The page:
Before the xenon is delivered in gas form in tanks to South Dakota, it will be purified at SLAC National Accelerator Laboratory.
"Having focused on design and prototyping for some time now, it's very exciting to be moving forward toward building the LZ detector and the production-scale purification systems that will process its xenon," said Dan Akerib, who co-leads SLAC's LZ team. "The goal is to limit contamination from another element, krypton, to just one-tenth of a part per trillion."
Liquid xenon was selected because it can be ultra-purified, including the removal of most traces of radioactivity that could interfere with particle signals, and because it produces light and electrical pulses when it interacts with particles.
Engineers at Fermi National Accelerator Laboratory and the University of Wisconsin's Physical Sciences Laboratory are working together to make sure that none of that expensive xenon is lost should there be a power outage or extended down time.
"The xenon in LZ is precious both scientifically and financially, so it's very important that we have the same amount of xenon at the end of the experiment as at the beginning," said Hugh Lippincott of Fermilab, the current physics coordinator of the collaboration. "We're excited to be part of this next generation of direct dark matter experiments."
LZ is designed so that a dark matter particle would produce a prompt flash of light followed by a second flash of light when the electrons produced in the liquid xenon chamber drift to its top. The light pulses, picked up by a series of about 500 light-amplifying tubes lining the massive tank, will carry the telltale fingerprint of the particles that created them.
The tubes are currently being manufactured by a company in Japan and will be tested by collaboration members. Progress is also continuing on the construction of ultrapure titanium sheets in Italy that will be formed, fitted and welded together to create a double-walled vessel that will hold the liquid xenon.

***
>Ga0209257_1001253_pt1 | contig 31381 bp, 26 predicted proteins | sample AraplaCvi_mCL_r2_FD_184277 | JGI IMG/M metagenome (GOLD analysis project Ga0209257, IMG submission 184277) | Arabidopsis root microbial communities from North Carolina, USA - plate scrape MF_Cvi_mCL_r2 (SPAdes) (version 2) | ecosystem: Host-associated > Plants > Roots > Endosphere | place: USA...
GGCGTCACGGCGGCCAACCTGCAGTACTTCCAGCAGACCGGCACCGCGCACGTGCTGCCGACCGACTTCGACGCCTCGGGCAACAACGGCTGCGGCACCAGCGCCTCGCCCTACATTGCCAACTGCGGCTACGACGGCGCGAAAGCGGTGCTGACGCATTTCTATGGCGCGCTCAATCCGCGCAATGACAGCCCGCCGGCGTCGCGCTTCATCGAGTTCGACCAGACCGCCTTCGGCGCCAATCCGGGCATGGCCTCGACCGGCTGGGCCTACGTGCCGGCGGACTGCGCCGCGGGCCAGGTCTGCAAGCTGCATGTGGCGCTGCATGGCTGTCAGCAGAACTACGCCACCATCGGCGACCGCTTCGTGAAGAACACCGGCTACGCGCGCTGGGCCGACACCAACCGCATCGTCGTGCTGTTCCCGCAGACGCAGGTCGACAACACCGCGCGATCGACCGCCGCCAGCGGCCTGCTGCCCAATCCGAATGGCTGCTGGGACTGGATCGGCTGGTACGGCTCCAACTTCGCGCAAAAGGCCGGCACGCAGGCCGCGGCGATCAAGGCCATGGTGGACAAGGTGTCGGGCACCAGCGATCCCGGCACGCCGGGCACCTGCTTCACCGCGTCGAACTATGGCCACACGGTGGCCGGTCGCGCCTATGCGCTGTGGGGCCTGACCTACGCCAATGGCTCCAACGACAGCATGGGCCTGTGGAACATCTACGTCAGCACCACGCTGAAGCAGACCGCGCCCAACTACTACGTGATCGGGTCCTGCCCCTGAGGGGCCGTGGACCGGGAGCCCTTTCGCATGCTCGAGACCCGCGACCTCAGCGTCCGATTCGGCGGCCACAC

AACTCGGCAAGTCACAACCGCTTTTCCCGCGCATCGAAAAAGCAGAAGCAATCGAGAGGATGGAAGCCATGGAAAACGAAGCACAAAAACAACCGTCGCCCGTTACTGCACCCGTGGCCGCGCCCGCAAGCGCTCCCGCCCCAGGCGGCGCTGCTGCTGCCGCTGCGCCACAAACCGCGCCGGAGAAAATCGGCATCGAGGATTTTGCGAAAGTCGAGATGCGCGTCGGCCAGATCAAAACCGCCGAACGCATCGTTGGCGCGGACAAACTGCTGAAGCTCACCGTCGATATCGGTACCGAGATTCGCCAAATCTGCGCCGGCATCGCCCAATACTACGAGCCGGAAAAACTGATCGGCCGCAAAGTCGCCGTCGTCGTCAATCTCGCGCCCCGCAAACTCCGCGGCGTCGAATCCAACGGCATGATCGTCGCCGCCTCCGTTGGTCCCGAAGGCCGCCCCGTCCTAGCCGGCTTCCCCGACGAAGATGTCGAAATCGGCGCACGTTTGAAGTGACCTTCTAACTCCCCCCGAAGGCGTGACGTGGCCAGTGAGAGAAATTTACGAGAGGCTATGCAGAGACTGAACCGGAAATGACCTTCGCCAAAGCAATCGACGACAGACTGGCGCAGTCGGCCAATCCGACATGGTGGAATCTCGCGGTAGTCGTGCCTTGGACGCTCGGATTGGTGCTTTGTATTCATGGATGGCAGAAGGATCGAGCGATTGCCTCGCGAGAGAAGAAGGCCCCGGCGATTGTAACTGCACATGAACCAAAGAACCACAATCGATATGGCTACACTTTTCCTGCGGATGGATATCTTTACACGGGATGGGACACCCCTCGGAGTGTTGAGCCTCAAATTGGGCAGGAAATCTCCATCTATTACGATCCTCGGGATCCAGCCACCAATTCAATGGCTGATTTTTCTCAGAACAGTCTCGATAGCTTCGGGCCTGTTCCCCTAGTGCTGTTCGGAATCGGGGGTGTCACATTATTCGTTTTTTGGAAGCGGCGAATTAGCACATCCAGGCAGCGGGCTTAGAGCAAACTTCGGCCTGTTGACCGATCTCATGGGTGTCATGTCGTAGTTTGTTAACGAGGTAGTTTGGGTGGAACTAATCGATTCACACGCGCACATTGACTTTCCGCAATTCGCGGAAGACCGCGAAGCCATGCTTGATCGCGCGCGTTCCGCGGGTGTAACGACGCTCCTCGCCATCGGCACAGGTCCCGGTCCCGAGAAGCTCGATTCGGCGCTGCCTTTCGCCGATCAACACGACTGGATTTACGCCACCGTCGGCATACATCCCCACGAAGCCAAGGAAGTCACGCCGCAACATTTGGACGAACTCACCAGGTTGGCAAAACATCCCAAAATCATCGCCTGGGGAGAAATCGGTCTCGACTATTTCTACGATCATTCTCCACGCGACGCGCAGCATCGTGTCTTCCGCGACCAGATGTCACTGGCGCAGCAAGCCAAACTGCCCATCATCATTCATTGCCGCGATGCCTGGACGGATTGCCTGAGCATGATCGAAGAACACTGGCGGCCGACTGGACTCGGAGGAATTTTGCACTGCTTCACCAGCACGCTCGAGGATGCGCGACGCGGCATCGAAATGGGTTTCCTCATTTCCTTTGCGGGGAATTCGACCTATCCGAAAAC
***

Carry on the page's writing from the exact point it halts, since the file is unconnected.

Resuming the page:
In recent weeks, researchers used LUX, which will soon be dismantled, as a test bed for prototype LZ electronics. They tested new approaches in monitoring and measuring particle signals, which will help them in fine-tuning the LZ detector.
"We have learned a ton of stuff from LUX," McKinsey said. "We are mixing in some different forms of elements that we can remove really well or that decay to stable isotopes—to measure all of the responses of the liquid xenon detector. We are making sure our errors are small when we actually do the LZ experiment."
Other work is focused on precisely measuring the slightest contribution to background noise in the detector posed by all of the components that will surround the liquid xenon, to help predict what the detector will see once it's turned on. A high-voltage system is being tested at Berkeley Lab that will generate an electric field within the detector to guide the flow of electrons produced in particle interactions to the top of the liquid xenon chamber.
"At SLAC, we've set up an entire platform where the LZ collaboration is testing detector prototypes and is performing all kinds of system tests," said Tom Shutt, co-leader of the national lab's LZ group and LUX co-founder.
In the next year there will be lot of work at SURF to disassemble LUX and prepare the underground site for LZ assembly and installation. Much of the onsite assembly for LZ will take place in 2018-19 at SURF.
Kevin Lesko, a senior physicist at Berkeley Lab and head of Berkeley Lab's SURF operations office, said that LZ will benefit from previous work at the SURF site to prepare for new and larger experiments. "Back in 2009, we sized the water tank and other infrastructure to support next-generation experiments," he said.
Strong scientific teams from the U.K., Portugal, Russia, and South Korea are making crucial physical and intellectual contributions to the LZ project. For more information about the LZ collaboration, visit: lz.lbl.gov/collaboration/ .